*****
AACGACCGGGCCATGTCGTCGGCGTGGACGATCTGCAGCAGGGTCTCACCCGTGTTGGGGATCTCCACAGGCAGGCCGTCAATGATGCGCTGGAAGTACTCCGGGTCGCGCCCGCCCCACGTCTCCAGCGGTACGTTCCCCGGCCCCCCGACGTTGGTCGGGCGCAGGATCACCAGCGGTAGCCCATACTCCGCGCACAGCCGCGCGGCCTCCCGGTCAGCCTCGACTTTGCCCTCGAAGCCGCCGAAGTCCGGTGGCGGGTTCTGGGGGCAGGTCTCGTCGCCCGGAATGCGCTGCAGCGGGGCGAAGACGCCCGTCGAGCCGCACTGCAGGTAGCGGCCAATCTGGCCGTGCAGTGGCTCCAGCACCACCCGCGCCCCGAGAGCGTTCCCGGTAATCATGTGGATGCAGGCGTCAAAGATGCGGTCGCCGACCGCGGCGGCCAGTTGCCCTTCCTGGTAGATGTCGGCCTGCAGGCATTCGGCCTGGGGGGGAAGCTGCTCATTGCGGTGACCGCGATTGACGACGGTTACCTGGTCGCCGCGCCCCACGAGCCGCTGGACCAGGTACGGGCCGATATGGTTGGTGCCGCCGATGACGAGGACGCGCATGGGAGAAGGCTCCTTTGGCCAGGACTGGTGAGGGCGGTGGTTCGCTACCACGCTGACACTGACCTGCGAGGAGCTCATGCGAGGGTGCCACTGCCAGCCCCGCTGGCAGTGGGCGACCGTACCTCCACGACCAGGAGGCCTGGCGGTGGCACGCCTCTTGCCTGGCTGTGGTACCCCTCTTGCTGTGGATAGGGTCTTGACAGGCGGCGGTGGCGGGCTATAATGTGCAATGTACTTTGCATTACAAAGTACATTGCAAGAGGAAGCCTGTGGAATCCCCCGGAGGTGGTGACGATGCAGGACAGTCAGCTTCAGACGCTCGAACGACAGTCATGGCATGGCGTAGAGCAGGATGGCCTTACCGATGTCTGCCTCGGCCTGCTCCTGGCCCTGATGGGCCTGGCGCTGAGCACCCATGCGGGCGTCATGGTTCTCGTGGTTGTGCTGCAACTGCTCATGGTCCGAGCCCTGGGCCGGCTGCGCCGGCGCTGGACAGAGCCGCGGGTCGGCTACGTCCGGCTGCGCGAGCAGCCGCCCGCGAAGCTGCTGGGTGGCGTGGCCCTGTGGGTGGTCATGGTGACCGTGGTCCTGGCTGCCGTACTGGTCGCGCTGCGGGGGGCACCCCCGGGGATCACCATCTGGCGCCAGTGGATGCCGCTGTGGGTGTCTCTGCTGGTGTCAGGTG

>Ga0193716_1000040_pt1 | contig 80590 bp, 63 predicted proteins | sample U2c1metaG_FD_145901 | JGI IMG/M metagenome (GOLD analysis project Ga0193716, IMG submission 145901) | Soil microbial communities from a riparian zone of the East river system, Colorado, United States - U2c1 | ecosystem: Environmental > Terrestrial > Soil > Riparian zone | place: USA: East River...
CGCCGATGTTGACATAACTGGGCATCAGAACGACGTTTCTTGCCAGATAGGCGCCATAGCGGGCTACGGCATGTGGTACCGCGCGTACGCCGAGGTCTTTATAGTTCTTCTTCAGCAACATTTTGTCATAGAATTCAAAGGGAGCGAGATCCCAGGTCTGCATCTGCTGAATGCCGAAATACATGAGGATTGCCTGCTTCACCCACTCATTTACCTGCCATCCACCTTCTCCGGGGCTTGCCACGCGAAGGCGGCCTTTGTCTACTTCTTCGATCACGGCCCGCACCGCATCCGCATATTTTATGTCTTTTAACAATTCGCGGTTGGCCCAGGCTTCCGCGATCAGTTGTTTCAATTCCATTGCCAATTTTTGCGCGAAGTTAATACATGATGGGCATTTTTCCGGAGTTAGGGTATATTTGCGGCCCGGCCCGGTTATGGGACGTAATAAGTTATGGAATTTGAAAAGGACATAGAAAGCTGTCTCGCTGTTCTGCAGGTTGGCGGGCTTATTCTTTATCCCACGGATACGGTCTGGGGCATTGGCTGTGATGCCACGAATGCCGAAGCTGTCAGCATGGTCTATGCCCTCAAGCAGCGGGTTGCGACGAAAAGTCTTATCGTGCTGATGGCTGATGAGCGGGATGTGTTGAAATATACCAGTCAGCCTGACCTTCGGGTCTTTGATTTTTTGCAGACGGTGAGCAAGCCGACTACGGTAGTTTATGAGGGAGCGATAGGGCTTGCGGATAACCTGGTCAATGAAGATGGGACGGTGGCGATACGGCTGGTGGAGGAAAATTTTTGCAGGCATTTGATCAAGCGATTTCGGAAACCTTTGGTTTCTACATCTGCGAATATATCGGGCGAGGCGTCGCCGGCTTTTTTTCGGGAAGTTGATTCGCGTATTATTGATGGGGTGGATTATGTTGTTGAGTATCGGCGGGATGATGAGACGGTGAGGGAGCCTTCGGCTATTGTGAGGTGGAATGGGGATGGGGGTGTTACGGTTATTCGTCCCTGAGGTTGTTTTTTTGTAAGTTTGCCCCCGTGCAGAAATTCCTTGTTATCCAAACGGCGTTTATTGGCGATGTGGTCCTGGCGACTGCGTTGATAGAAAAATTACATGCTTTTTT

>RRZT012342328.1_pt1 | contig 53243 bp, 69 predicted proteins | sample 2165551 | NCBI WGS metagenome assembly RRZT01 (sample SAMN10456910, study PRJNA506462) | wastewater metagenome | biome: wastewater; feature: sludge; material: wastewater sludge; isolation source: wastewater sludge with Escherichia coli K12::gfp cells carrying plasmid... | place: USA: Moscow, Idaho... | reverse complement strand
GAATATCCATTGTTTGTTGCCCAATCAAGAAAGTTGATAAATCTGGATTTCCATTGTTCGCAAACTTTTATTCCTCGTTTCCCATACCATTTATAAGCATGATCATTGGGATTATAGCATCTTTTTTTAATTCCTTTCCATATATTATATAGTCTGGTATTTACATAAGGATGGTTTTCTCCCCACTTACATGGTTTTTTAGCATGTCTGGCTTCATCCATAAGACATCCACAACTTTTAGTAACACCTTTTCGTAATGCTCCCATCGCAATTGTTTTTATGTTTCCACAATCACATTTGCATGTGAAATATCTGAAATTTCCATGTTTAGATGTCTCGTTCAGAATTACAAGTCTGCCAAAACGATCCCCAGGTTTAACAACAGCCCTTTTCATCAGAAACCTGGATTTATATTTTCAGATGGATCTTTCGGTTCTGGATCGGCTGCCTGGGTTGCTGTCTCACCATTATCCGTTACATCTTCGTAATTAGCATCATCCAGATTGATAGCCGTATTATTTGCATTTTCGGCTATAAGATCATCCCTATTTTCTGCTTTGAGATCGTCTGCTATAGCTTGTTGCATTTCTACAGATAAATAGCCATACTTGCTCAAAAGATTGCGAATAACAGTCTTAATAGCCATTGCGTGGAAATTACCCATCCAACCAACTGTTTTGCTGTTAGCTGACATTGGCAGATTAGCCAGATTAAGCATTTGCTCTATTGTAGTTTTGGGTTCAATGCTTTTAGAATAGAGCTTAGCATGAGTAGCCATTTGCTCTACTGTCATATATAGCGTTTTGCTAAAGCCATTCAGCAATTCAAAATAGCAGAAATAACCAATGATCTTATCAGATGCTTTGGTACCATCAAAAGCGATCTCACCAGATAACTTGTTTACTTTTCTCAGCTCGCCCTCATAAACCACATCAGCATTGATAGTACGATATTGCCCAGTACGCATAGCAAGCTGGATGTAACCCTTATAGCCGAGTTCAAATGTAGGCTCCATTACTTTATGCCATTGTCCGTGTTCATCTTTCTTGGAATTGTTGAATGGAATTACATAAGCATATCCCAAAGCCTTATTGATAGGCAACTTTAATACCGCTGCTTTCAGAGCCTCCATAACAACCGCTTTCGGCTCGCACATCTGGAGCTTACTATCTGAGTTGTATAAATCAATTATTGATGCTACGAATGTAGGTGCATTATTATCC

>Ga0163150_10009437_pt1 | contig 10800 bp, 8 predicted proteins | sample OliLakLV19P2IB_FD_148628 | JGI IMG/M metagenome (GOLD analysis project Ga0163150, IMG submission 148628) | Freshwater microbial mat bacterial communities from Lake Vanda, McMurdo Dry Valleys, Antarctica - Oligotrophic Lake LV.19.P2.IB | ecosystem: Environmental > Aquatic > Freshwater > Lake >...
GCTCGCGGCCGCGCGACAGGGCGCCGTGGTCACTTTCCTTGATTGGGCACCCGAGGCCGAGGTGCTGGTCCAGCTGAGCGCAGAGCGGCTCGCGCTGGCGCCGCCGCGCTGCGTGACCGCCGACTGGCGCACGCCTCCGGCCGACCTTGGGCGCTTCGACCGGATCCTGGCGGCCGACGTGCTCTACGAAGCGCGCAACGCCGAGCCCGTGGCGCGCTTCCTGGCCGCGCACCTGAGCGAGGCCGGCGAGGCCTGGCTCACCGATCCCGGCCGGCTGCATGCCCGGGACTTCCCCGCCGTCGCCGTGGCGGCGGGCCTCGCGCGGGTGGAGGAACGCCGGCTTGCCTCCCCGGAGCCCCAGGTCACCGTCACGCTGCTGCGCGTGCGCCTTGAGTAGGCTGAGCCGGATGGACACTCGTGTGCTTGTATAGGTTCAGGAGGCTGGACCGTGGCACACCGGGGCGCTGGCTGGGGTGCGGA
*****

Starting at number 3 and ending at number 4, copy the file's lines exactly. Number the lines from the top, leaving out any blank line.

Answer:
CGCCGATGTTGACATAACTGGGCATCAGAACGACGTTTCTTGCCAGATAGGCGCCATAGCGGGCTACGGCATGTGGTACCGCGCGTACGCCGAGGTCTTTATAGTTCTTCTTCAGCAACATTTTGTCATAGAATTCAAAGGGAGCGAGATCCCAGGTCTGCATCTGCTGAATGCCGAAATACATGAGGATTGCCTGCTTCACCCACTCATTTACCTGCCATCCACCTTCTCCGGGGCTTGCCACGCGAAGGCGGCCTTTGTCTACTTCTTCGATCACGGCCCGCACCGCATCCGCATATTTTATGTCTTTTAACAATTCGCGGTTGGCCCAGGCTTCCGCGATCAGTTGTTTCAATTCCATTGCCAATTTTTGCGCGAAGTTAATACATGATGGGCATTTTTCCGGAGTTAGGGTATATTTGCGGCCCGGCCCGGTTATGGGACGTAATAAGTTATGGAATTTGAAAAGGACATAGAAAGCTGTCTCGCTGTTCTGCAGGTTGGCGGGCTTATTCTTTATCCCACGGATACGGTCTGGGGCATTGGCTGTGATGCCACGAATGCCGAAGCTGTCAGCATGGTCTATGCCCTCAAGCAGCGGGTTGCGACGAAAAGTCTTATCGTGCTGATGGCTGATGAGCGGGATGTGTTGAAATATACCAGTCAGCCTGACCTTCGGGTCTTTGATTTTTTGCAGACGGTGAGCAAGCCGACTACGGTAGTTTATGAGGGAGCGATAGGGCTTGCGGATAACCTGGTCAATGAAGATGGGACGGTGGCGATACGGCTGGTGGAGGAAAATTTTTGCAGGCATTTGATCAAGCGATTTCGGAAACCTTTGGTTTCTACATCTGCGAATATATCGGGCGAGGCGTCGCCGGCTTTTTTTCGGGAAGTTGATTCGCGTATTATTGATGGGGTGGATTATGTTGTTGAGTATCGGCGGGATGATGAGACGGTGAGGGAGCCTTCGGCTATTGTGAGGTGGAATGGGGATGGGGGTGTTACGGTTATTCGTCCCTGAGGTTGTTTTTTTGTAAGTTTGCCCCCGTGCAGAAATTCCTTGTTATCCAAACGGCGTTTATTGGCGATGTGGTCCTGGCGACTGCGTTGATAGAAAAATTACATGCTTTTTT

>RRZT012342328.1_pt1 | contig 53243 bp, 69 predicted proteins | sample 2165551 | NCBI WGS metagenome assembly RRZT01 (sample SAMN10456910, study PRJNA506462) | wastewater metagenome | biome: wastewater; feature: sludge; material: wastewater sludge; isolation source: wastewater sludge with Escherichia coli K12::gfp cells carrying plasmid... | place: USA: Moscow, Idaho... | reverse complement strand